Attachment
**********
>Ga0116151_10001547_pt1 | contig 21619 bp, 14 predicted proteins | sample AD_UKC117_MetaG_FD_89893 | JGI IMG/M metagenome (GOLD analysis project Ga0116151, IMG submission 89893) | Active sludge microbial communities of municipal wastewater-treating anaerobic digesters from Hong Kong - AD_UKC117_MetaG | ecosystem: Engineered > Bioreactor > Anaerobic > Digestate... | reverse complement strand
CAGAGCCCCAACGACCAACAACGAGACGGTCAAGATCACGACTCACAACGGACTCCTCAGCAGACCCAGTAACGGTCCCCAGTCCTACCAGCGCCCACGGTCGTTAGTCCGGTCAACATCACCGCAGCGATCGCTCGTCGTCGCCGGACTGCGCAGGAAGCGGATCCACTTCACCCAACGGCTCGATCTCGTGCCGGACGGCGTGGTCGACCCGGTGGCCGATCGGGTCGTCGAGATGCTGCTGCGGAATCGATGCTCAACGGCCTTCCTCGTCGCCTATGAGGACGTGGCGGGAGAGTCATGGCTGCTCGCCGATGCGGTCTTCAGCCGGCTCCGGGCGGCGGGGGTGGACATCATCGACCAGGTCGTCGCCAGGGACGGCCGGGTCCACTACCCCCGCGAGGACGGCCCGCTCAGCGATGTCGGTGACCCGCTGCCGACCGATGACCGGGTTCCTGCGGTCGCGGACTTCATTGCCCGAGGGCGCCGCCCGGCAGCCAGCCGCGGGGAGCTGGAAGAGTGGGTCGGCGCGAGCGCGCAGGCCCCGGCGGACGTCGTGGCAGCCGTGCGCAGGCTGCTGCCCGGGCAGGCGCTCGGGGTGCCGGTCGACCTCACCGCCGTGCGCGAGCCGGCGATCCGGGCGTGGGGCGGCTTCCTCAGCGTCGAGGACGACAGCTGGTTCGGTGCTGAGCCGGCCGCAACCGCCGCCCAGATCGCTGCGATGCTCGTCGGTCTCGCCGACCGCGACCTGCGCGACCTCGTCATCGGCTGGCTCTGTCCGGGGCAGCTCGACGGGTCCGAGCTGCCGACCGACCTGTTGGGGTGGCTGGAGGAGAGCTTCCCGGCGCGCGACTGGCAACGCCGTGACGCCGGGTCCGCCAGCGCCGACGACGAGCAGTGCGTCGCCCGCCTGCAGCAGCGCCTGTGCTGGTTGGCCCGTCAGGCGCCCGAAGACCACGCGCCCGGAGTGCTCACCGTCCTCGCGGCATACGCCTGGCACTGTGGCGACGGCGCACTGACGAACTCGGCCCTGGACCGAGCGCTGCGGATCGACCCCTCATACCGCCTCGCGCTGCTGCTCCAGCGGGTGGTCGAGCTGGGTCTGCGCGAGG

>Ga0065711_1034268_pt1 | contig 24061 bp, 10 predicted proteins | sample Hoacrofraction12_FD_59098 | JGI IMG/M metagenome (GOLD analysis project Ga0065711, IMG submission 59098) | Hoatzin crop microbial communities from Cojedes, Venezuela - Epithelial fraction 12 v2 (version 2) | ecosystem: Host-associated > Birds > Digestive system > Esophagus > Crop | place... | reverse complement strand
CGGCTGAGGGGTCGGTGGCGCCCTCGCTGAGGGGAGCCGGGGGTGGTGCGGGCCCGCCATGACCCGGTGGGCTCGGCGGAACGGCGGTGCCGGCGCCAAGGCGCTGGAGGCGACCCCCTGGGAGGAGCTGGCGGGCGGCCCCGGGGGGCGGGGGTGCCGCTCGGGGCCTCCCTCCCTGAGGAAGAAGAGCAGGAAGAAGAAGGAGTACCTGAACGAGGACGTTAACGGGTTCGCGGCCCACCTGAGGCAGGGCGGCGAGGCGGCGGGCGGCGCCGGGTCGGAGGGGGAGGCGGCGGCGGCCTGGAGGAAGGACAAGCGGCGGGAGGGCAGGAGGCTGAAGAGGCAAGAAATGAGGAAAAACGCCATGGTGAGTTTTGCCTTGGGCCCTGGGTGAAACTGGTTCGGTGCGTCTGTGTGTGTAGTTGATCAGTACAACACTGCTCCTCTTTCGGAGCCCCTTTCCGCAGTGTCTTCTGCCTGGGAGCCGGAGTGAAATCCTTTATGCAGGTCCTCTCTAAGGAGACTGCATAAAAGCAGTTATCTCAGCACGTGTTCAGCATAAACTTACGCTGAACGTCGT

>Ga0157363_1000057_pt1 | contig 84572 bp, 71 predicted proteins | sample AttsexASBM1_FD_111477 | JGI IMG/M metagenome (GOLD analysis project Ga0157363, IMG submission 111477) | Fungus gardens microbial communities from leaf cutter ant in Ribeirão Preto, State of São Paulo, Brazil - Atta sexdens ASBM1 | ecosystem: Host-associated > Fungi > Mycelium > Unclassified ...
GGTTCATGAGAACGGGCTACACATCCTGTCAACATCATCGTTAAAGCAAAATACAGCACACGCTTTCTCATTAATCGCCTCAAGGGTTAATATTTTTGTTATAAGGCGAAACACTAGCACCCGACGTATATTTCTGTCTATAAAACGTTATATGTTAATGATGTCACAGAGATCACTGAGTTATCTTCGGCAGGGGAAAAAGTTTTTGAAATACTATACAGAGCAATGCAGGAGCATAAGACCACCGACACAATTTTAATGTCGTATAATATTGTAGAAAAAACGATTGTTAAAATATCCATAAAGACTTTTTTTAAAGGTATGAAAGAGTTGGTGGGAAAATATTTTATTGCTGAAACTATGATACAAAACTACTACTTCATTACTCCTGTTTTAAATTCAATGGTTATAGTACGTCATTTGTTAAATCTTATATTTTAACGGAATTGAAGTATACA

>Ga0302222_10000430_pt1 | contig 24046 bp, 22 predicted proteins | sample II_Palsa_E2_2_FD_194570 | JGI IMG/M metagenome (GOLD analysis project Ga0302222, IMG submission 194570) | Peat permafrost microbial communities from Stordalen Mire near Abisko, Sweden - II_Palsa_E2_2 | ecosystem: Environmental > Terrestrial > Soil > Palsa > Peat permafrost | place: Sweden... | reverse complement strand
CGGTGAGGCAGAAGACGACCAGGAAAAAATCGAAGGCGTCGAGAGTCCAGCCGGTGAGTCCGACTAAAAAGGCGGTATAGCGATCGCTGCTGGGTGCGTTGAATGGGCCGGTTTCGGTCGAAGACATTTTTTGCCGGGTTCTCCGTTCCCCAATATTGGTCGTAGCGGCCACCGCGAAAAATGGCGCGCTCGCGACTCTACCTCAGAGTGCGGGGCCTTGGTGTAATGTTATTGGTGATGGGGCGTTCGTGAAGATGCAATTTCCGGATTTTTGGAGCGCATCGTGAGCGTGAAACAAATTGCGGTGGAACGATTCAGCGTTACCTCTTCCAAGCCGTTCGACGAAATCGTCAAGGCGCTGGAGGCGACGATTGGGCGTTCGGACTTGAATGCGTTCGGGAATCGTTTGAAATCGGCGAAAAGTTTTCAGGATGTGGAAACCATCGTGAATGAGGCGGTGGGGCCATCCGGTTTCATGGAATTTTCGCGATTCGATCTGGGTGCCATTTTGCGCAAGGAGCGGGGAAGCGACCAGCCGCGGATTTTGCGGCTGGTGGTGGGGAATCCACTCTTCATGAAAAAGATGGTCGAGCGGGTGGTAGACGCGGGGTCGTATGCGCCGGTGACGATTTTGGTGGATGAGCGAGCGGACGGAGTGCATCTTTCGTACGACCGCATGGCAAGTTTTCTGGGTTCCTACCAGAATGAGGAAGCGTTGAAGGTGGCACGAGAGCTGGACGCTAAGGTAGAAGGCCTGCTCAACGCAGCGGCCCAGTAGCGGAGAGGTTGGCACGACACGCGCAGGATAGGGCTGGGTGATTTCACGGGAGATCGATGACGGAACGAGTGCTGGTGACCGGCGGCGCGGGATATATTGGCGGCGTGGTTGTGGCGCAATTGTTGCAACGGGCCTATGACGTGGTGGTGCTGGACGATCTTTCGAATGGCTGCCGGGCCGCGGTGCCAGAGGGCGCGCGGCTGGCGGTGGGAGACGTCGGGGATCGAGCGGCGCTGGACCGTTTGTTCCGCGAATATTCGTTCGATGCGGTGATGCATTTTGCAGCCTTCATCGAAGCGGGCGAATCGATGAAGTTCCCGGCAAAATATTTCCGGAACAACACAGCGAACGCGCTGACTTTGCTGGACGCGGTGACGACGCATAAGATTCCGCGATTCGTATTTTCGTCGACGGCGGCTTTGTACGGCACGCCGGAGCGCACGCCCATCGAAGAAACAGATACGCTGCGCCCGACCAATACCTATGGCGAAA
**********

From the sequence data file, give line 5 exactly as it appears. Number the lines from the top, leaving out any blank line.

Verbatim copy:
>Ga0157363_1000057_pt1 | contig 84572 bp, 71 predicted proteins | sample AttsexASBM1_FD_111477 | JGI IMG/M metagenome (GOLD analysis project Ga0157363, IMG submission 111477) | Fungus gardens microbial communities from leaf cutter ant in Ribeirão Preto, State of São Paulo, Brazil - Atta sexdens ASBM1 | ecosystem: Host-associated > Fungi > Mycelium > Unclassified ...